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Fact Sheet: Pipeline Repairs


When a pipeline operator discovers a defect or anomaly that poses a threat to the integrity of their pipeline, they repair the pipeline employing techniques that will restore the pipeline to its original design specification. If the repair technique cannot restore the pipeline to its original design specification, the operator must reduce the Maximum Operating Pressure of the pipeline.

Repairs can be required due to a leak or release from a pipeline, or because the operator has become aware of a defect or anomaly that poses a threat to the integrity of the pipeline. The operator can become aware of the latter through an integrity assessment as required by the Integrity Management rule.

When an operator becomes aware of the need to repair a pipeline, the operator first identifies the location of the repair. Depending upon the location, the operator may have to obtain permits, notify property owners, prepare a dig plan, and let contracts to outside firms as necessary. Since the majority of pipe is underground, the operator first must excavate the repair site. Once the repair location is uncovered, the operator will inspect the pipeline for the general condition of the pipeline coating. The pipeline coating will be removed to expose the exterior of the pipe. If the defect or anomaly is on the exterior surface of the pipe, the pipe will be cleaned. Once the defect or anomaly is exposed, the operator may perform an ultrasonic test, a dye penetrant or magnetic particle test, or take an etching of the anomaly. Dimensional data such as, depth, width, length, and exact location on the pipe, will be taken to compare with the information provided by the in line assessment tool. At this point the operator is ready to repair the pipeline.

There are several methods that may be used to remediate pipeline defects and anomalous conditions that can present a potential threat to the integrity of the pipeline. These include:

  • Removal and Replacement of Pipe
  • Grinding
  • Deposited Weld Metal
  • Full-Encirclement Sleeves
  • Mechanical Bolt-on Clamps

Removal and Replacement of Pipe

Removal and replacement of defective pipe is always considered a good alternative to repair. Most industry standards suggest that, where practical, pipeline repairs should be made by replacing sections of pipe. Many operators will replace a complete section of pipe - weld to weld – rather than cut out and replace a smaller section. This requires more excavation, but it minimizes the number of circumferential or girth welds in the pipeline.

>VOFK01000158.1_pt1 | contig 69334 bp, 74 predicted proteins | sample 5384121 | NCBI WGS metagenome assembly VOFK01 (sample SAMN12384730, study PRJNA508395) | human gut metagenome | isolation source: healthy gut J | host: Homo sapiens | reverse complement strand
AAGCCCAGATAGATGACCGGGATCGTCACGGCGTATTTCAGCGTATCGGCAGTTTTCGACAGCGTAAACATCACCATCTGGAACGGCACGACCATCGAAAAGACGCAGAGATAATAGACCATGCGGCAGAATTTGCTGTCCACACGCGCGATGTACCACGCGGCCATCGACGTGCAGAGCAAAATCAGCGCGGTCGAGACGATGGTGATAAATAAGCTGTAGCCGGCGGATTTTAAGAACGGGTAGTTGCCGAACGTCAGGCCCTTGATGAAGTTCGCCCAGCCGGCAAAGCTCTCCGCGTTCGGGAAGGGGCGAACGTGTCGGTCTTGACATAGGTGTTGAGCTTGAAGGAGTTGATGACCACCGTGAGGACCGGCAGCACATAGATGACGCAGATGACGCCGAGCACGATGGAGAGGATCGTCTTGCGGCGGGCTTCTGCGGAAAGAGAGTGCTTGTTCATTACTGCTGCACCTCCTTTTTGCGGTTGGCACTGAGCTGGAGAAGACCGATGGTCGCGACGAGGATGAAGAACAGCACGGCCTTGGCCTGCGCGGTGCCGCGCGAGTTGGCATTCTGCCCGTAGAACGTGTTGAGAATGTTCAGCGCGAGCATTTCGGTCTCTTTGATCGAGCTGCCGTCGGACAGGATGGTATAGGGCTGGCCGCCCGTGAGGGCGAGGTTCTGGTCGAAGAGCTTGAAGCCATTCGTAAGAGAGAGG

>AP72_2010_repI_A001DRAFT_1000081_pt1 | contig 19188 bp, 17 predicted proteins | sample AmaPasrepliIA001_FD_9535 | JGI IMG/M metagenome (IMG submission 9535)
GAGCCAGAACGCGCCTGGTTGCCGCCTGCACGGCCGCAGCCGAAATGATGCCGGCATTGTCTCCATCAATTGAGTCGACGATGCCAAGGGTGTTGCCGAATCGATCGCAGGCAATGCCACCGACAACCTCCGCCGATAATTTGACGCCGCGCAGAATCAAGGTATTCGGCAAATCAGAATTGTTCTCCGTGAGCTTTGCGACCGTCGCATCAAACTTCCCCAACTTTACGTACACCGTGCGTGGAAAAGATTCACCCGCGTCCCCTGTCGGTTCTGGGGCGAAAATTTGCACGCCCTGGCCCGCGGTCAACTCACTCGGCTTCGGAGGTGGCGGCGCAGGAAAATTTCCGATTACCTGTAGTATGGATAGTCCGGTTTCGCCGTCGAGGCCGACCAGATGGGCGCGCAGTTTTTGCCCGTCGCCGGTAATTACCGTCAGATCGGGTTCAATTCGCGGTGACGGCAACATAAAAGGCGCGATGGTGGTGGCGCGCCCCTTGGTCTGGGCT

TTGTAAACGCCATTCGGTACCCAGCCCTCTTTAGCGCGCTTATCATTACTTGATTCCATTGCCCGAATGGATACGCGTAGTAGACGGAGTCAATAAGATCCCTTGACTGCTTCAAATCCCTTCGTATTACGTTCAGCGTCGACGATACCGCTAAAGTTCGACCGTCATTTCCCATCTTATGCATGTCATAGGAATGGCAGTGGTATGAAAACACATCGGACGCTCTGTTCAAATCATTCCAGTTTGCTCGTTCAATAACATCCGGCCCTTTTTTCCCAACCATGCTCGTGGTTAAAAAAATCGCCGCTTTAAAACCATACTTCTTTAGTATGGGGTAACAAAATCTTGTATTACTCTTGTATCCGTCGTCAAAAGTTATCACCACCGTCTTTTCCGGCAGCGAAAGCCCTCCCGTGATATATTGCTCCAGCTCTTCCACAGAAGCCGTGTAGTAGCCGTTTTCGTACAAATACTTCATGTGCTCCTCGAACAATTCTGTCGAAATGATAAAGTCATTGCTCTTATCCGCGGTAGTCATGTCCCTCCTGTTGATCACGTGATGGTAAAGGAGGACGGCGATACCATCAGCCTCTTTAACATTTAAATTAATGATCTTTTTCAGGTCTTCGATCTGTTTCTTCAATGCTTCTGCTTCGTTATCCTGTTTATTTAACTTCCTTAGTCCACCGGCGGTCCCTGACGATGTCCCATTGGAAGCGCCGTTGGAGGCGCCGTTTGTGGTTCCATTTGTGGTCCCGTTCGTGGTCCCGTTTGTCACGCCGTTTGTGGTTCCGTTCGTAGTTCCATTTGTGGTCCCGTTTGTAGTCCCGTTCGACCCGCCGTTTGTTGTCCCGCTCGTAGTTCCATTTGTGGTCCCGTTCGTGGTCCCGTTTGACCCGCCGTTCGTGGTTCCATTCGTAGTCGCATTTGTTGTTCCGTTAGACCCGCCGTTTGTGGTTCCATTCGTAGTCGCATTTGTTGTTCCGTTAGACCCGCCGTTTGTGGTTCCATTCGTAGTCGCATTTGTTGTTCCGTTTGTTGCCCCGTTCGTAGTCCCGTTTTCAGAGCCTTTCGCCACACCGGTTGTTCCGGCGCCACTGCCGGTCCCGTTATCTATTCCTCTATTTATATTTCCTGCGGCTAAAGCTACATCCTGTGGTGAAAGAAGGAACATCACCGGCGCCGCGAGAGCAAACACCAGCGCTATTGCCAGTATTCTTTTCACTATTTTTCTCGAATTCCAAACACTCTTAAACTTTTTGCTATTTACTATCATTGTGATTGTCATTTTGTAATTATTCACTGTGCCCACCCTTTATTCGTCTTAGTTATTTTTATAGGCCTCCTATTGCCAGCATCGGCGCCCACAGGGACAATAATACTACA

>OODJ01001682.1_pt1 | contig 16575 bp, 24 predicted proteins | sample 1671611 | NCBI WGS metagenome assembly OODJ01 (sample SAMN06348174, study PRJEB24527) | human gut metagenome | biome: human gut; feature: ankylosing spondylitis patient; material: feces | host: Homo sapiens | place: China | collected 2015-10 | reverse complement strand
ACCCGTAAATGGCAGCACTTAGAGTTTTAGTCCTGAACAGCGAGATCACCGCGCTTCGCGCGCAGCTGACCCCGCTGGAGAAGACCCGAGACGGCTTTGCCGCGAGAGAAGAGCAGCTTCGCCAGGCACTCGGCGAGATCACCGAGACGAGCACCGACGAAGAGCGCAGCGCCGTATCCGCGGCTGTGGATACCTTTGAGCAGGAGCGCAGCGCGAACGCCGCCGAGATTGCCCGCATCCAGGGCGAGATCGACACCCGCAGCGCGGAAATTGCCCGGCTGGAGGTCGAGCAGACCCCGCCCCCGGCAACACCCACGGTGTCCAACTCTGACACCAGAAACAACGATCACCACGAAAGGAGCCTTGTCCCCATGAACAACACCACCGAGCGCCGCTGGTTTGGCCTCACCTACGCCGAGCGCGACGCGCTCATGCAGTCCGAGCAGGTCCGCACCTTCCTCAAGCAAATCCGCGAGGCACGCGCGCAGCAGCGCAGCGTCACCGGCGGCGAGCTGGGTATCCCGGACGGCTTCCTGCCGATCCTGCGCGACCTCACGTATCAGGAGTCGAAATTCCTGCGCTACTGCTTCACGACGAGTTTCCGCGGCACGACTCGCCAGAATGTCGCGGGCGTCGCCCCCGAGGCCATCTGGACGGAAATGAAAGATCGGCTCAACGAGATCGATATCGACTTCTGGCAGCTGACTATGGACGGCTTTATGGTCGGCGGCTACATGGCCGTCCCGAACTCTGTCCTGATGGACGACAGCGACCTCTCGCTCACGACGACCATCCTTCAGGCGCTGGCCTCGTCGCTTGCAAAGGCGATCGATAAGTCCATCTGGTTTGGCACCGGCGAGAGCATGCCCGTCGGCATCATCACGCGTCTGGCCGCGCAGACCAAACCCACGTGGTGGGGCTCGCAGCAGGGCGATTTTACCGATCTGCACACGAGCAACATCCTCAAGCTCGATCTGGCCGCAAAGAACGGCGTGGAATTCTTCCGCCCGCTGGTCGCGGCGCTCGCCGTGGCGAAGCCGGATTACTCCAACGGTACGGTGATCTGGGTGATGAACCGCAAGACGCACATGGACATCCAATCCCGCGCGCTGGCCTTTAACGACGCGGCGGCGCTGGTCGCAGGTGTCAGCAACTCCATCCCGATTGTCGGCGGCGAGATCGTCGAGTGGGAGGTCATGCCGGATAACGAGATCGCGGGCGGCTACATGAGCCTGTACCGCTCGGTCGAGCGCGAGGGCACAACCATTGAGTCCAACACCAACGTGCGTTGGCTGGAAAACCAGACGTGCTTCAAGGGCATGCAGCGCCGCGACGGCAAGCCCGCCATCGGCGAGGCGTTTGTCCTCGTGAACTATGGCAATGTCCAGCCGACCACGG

Grinding may be used to repair the pipeline if the defect is a shallow crack or gouge of the pipe wall. Removal of material by hand filing or power disk grinding constitutes a repair of a defect or imperfection if the stress-concentrating effect of the defect or imperfection is eliminated and the amount and distribution of metal removed does not significantly reduce the pressure-carrying capacity of the pipe. Many operators do not permit grinding to be used as a method of repair.

Deposit of Weld Material

Depositing weld metal on a pipeline attempts to eliminate the defect by replacing lost or damaged metal and restoring the continuity of the pipe. Deposition of weld metal is simple, direct, and can be applied where the use of a full-encirclement sleeve is impossible (such as for the repair of fittings and field bends).

Full Encirclement Sleeves

Sleeves are probably the most important and widely used method of general repair of pipeline defects. Sleeves may be steel, Type A (reinforcement) or Type B (pressure retaining reinforcement), or composite material.

Type A sleeve – a Type A sleeve is used to reinforce the area where a defect exists. The defect cannot be a through wall defect. The type A sleeve is a full encirclement of the pipe. The sleeve halves are normally welded together while the sleeve ends are not.

Type B sleeve – a Type B sleeve can be used to contain a leak or to reinforce an area where a defect exists. The Type B sleeve is similar to the Type A except the sleeve is completely welded to the pipe.

Composite material – a fiber material is wound around the pipe in the area of a defect. This material can be used in lieu of a Type A sleeve and has proven quite effective in remediating defects.

Mechanical Bolt on Clamps

Mechanical bolt on clamps are as the name indicates. Defects are reinforced by the application of a full circumferential clamp where the two halves are bolted together. An elastromeric seal is placed between the pipe wall and the clamp to contain any leaks that might develop.

Date of Revision: 12012011